“The most important thing we sell is the fact that we care.”  Stephanie Schatz, Xamarin’s SVP of Sales and Customer Success said it to me during my first interview, she presented it (along with our other cultural epithets) to every new hire group who joined our team.  Our leadership team repeated our cultural tenets during our daily meetings, and we all used them as guiding principles when making decisions.  When you hire aggressively, new faces will fill your halls every day and you will need to communicate about culture to a degree that may seem completely absurd.  But keep doing it.  Here are some tenets we stood by and repeated regularly:

  1. We are here to do our lives’ best work.  (This is our moment, so bring your A-game!)
  2. Better every day.
  3. Be authentic, be helpful, be curious.
  4. A promise is a promise is a promise.
  5. Everybody needs to buy, but nobody wants to be sold to.
  6. Build strong personal relationships with your professional networks.
  7. Respect the right to be different. Help our customers (especially non-English speakers) feel comfortable.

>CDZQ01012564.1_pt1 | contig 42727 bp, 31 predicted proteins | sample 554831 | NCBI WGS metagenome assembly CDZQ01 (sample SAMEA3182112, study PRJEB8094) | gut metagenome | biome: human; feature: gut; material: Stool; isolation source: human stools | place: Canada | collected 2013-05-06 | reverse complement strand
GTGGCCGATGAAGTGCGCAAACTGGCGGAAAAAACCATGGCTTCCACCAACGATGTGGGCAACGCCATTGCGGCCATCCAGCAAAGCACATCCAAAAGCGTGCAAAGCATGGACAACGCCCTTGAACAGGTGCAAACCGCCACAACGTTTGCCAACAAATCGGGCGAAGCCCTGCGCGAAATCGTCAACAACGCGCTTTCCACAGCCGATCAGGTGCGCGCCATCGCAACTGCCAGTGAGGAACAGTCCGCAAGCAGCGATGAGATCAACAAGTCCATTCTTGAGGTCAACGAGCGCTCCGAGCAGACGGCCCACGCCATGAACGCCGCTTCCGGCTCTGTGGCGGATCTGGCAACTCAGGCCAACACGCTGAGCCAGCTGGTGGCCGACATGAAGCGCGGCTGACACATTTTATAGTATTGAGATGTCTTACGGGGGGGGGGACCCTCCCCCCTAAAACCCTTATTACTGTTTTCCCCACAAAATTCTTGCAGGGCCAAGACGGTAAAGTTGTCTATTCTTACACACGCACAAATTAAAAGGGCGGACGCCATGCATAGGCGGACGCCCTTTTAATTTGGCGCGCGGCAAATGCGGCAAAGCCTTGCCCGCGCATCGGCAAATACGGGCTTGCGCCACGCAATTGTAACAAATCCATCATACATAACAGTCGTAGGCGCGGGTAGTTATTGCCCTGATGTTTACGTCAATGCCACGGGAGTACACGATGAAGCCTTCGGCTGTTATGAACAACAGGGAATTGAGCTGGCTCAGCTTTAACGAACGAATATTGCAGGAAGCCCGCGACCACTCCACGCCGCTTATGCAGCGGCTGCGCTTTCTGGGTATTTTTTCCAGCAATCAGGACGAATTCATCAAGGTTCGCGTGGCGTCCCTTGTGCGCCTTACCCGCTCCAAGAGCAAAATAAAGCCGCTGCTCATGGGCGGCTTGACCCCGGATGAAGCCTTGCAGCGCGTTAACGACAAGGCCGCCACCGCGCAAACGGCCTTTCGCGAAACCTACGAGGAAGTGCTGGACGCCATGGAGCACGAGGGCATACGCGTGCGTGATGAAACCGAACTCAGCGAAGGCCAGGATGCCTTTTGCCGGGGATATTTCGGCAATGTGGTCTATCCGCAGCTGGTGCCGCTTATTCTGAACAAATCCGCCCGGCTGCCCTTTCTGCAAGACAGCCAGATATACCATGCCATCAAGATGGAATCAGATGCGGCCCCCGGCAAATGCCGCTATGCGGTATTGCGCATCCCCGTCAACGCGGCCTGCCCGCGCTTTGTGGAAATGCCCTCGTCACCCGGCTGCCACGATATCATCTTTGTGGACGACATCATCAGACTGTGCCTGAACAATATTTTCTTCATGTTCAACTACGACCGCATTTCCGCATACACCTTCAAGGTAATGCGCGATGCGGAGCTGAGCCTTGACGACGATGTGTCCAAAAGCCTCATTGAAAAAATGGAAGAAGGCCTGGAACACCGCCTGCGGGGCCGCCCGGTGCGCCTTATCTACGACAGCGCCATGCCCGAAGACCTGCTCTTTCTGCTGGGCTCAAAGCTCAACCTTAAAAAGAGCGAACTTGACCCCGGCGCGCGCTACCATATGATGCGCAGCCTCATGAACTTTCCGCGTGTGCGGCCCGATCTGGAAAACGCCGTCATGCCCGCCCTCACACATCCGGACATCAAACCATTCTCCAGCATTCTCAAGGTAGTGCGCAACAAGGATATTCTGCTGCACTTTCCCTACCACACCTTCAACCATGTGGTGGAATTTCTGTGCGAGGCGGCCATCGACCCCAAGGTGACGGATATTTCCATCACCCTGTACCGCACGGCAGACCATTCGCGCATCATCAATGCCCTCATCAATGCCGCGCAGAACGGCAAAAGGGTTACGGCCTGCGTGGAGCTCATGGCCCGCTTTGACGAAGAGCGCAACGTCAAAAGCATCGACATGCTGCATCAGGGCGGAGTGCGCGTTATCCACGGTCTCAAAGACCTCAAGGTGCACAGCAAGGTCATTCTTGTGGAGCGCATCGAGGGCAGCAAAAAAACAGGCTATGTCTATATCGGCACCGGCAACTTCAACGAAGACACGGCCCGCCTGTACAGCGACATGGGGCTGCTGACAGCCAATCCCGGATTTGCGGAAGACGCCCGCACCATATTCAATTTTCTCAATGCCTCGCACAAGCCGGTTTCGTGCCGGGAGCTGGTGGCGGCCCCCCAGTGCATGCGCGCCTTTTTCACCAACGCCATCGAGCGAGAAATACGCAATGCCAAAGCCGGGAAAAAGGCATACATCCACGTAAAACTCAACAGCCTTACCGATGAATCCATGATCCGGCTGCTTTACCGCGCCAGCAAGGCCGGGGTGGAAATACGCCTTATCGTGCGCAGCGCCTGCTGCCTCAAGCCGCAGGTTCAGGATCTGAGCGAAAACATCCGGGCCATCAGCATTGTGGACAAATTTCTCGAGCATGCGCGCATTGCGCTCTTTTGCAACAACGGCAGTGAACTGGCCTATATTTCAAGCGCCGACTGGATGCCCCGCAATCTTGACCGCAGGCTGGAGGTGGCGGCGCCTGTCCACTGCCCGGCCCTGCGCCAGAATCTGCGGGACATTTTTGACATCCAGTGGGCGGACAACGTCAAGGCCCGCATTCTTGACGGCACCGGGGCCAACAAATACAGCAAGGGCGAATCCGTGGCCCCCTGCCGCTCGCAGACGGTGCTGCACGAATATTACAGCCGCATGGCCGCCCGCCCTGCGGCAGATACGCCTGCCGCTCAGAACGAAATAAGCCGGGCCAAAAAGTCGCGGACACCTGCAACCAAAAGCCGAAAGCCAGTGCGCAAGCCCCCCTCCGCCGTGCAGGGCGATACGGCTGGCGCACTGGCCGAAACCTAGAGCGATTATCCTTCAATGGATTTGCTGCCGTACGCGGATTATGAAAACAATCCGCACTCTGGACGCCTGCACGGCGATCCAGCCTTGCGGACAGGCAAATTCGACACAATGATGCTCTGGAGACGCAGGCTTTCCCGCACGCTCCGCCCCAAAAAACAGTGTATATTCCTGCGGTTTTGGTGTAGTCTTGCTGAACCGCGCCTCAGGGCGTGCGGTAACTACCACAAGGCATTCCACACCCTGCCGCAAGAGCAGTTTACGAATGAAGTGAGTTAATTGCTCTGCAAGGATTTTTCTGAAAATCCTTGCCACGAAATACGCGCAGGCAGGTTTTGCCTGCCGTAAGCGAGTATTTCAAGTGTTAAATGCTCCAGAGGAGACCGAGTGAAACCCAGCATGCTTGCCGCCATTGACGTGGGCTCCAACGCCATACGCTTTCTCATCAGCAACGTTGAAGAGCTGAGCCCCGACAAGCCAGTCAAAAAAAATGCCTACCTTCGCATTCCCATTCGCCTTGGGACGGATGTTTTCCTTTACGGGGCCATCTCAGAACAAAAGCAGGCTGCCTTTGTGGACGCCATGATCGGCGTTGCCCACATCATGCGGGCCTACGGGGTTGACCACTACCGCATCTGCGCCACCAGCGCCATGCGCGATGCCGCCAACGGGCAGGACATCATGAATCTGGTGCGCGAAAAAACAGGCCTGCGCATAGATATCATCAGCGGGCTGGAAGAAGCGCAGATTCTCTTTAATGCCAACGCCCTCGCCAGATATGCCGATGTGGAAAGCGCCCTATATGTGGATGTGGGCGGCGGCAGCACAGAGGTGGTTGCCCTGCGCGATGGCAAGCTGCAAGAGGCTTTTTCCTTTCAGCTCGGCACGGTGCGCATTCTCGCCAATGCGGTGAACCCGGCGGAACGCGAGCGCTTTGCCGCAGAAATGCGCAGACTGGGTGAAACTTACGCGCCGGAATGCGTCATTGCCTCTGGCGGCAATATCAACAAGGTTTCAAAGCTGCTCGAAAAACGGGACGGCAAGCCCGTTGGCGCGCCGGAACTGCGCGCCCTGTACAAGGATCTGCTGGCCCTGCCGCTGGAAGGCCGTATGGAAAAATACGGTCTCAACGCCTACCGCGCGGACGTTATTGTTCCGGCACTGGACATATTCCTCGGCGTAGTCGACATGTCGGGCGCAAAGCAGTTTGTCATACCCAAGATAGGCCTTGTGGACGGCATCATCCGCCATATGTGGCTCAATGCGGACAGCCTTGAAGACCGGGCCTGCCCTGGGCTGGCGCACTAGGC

Lesson 5: Be customer centric.

Being customer-centric begins with having an attitude toward helping customers be successful and earning your sales long after the deals close.  Map out how your customers are buying and build your sales organization and process to support that.  This is a BIG part of creating a purpose-driven sales team.  Are you proud of how you sell?

Lesson 6: Be generous.

When you have a base goal, a stretch goal, and a super-stretch goal for every month or quarter, you are constantly asking your team to perform better than they ever have before.  If you aren’t careful you will create burnout.  Designing your targets so that every individual can reach 120% creates a feeling of winning as a company AND as individuals.  Over time this ‘champions mentality’ sinks into people’s souls, and even your lowest performers rise dramatically.  At the end of a tough month or quarter, this ‘can do’ attitude is what motivates your team to dig deep and self-organize to work through weekends and pull 24-hour shifts until the job gets done.